Every week, I like to pass along some of the most interesting and entertaining stories happening in the unconventional investing world.

The sorts of stories that go great with a quiet morning… a full mug… and the unhurried time that comes each weekend.

So relax, read, enjoy.

Look out Below!

Here at Unconventional Wealth, we don’t recommend stocks — you can get plenty of that advice elsewhere.

But we certainly pay attention to what the markets are doing. Often because — when times get choppy — unconventional assets become even more popular (and valuable) as investors seek safety.

Diversifying wealth and using plenty of tangible assets to balance out stocks is the way the uber-wealthy invest. It’s how everyone should invest. It’s the only way to find any kind of true safety in the cyclical markets.

And it’s even more important at a time like this — when signs are piling up that the markets (and the overall economy) are about to take a major dip.

Don’t like the soft signs in the above article? How about a nice bond yield inversion — the surest sign of a market top anyone’s ever found?

Color Me Shocked

Turns out “Don’t be evil” is a tough credo to live up to.

Yep — if you’re disturbed by the way Facebook stalks you, Amazon tracks you and companies you’ve never heard of seem to know things about you that would make your closest friends do a double take, I’ve got some bad news.

Even if it’s not surprising.

Google — an advertising company that masquerades as a search engine and software business — is keeping tabs on absolutely everything you’ve ever bought. At least, everything you’ve bought through a company that communicates with you through your Gmail account.

That’s because — this is the creepier part — Google is reading all of your emails. Looking for keywords having to do with purchases (like “receipt” or “delivery”).

You can check out what Google knows about your spending habits here. And — sorry — it’s extremely difficult to turn this tracking off and essentially impossible to eliminate the history Google already has.

What’s really worrying — if it’s this easy to snoop on your emails, what else is Google doing? What information has the company gleaned but is too ashamed to make public?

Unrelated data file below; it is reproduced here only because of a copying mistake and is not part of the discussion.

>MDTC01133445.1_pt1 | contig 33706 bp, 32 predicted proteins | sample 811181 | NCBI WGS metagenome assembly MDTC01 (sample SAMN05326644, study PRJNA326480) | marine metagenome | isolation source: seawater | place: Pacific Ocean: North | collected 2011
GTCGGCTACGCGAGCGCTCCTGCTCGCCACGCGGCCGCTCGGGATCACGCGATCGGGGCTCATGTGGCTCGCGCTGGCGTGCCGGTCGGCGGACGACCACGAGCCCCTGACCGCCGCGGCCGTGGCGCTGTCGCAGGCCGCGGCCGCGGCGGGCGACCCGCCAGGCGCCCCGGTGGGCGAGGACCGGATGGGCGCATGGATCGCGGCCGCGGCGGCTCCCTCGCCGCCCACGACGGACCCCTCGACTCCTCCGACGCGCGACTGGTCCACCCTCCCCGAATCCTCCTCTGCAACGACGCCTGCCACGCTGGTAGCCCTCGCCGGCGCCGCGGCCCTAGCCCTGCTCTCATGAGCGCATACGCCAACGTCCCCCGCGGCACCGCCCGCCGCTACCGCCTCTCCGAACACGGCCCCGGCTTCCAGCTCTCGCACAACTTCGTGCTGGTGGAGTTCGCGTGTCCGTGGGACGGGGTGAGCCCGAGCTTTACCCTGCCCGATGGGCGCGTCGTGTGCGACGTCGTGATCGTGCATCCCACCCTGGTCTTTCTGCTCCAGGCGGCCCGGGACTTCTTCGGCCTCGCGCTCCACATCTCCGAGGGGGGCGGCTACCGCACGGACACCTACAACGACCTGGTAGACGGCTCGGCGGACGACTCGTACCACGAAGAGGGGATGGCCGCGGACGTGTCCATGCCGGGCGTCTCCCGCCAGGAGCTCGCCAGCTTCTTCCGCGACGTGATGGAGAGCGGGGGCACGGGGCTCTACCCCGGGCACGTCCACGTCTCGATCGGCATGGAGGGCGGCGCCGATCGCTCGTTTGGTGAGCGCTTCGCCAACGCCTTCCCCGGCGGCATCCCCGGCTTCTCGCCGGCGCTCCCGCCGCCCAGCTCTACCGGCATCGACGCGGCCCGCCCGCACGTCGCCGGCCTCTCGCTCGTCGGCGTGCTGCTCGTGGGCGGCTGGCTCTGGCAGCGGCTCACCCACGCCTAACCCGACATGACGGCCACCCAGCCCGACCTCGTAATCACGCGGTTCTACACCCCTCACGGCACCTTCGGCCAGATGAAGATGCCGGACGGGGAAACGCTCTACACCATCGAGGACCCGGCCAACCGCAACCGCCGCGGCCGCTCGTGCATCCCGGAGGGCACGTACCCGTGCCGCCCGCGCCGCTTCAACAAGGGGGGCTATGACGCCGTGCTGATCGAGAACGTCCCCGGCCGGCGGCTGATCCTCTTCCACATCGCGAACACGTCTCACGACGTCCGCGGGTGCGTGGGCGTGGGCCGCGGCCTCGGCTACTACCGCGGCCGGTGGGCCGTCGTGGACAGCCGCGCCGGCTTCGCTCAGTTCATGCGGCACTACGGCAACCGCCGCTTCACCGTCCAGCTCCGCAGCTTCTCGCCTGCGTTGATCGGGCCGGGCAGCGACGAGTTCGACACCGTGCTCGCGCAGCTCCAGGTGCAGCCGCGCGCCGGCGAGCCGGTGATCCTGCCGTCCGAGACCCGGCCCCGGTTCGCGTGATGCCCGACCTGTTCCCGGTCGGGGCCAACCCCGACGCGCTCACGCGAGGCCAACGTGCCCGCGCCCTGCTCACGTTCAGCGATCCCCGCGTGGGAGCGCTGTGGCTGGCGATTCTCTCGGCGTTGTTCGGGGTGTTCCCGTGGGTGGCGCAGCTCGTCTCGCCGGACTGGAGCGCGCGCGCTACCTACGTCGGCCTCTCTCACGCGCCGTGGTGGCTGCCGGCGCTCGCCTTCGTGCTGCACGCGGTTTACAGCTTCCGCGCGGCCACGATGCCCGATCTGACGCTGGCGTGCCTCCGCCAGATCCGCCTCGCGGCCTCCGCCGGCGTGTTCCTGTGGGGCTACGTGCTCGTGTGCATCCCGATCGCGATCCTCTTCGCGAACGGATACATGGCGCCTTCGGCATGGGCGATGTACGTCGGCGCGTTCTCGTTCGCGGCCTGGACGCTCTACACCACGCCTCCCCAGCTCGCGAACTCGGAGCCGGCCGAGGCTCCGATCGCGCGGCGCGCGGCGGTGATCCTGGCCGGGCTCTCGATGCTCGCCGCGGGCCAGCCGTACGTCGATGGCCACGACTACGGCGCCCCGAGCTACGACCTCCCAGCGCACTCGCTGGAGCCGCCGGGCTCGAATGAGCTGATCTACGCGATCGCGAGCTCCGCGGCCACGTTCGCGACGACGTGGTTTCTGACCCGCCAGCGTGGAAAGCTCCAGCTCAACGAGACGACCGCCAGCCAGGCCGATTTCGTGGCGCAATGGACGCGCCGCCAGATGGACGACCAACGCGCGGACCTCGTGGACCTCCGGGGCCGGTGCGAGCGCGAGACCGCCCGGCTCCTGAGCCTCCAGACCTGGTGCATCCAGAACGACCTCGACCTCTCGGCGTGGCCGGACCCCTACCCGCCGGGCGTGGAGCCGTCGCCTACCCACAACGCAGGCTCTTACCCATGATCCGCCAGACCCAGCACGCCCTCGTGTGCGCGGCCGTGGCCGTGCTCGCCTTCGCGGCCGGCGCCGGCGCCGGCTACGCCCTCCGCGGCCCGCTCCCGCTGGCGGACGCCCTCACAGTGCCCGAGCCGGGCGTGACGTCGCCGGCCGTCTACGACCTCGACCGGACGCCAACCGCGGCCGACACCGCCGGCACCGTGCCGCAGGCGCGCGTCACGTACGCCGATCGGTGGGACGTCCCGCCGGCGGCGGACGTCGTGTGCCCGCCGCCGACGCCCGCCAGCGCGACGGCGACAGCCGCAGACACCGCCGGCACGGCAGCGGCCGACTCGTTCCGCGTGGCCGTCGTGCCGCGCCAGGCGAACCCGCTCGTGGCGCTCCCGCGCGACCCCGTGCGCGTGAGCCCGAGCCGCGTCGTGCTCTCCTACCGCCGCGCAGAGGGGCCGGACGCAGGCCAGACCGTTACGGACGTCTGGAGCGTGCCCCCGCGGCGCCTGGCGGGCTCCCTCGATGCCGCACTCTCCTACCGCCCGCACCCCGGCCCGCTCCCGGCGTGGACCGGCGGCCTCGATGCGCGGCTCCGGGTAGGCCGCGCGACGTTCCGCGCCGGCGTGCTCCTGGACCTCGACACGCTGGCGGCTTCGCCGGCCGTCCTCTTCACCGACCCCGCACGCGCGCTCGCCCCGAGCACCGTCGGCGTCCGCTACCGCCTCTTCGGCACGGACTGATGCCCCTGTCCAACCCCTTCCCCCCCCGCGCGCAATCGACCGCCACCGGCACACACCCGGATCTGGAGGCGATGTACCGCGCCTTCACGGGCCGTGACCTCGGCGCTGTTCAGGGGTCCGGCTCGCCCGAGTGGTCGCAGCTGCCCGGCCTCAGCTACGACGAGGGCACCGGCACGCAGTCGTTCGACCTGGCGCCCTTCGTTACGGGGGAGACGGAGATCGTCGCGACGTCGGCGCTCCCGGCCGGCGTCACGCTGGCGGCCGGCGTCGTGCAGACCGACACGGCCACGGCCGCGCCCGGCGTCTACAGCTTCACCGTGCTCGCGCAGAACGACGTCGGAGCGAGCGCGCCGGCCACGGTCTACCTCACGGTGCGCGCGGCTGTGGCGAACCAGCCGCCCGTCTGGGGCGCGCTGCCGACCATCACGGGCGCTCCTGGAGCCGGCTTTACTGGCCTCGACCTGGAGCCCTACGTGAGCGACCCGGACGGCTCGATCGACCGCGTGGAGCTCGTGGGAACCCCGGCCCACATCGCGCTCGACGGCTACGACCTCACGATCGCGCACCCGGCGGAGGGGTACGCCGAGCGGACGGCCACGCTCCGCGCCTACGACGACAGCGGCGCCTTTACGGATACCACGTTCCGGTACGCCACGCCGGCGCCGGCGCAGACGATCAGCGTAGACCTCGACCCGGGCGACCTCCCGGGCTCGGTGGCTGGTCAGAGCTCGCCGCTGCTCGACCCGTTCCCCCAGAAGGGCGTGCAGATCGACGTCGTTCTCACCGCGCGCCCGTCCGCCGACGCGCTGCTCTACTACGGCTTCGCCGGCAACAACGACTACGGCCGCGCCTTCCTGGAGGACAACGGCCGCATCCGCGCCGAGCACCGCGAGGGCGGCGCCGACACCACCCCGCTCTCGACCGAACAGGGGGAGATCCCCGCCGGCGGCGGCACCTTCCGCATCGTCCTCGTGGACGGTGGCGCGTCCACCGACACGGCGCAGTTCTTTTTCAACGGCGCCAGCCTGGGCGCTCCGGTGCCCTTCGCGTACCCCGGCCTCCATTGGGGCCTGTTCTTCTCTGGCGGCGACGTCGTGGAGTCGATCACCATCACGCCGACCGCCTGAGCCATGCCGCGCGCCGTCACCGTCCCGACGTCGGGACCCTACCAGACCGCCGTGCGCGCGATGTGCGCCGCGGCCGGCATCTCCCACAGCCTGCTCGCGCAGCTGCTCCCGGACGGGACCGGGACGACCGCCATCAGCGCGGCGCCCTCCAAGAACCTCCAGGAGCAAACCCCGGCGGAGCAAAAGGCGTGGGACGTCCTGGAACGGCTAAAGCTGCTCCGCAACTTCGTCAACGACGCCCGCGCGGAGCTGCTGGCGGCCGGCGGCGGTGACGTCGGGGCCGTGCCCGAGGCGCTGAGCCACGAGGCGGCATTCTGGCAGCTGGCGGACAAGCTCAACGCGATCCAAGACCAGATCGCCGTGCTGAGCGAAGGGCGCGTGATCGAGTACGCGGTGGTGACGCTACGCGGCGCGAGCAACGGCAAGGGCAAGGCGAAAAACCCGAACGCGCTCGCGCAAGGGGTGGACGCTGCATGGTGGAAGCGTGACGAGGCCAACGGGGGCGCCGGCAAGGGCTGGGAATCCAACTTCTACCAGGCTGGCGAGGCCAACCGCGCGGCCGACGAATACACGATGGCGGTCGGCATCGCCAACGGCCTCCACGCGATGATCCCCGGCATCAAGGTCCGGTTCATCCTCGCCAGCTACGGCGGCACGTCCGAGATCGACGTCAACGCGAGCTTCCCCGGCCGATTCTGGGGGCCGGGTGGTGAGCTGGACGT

It’s one more reason to be careful with any “free” services online, whether they be email accounts, online word processors or free games installed on your phone (which are probably tracking your every move).

The old truism — There’s no such thing as a free lunch — is proving just as accurate in the Information Age as it always has been.

If you aren’t paying with money upfront, you’re paying some other way.

And it’s probably a lot more expensive than you think.

My Kinda Deal

Sometimes, you’ll hear us talk about different strategies to get something for free… or with zero money down… or something that will start turning a profit before you spend a single cent.

That might sound impossible. Like we’re trying to sell you a bill of goods (even though we’re not actually selling you a thing).

Well — for you skeptics out there, here’s one man who’s put his money — or lack of it — where our mouth is. He grabbed an income property in Los Angeles for $0 down. And he produced a 13-minute video telling you exactly how he did it.

Whether this is something you’d be interested in doing yourself or it’s outside your comfort zone, the video is worth a watch. Just to see how many possibilities really are out there.

Unconventionally yours,

Ryan Cole

Ryan Cole
Editor-in-chief, Unconventional Wealth

P.S. See any unconventional stories out in the world? Anything I’ve linked today make your blood boil? Drop me a line with your thoughts at feedback@unconventionalwealth.com — you just might make it into one of our mailbag issues.

Ryan Cole

Ryan Cole is the editor-in-chief of Unconventional Wealth. He’s been covering the alternative investment space for nearly a decade and writing about finance and investment for almost 20 years.

Ryan has walked the walk for years, living a very unconventional life. He’s led snowmobile tours through the mountains of Colorado, settled in Japan for five...

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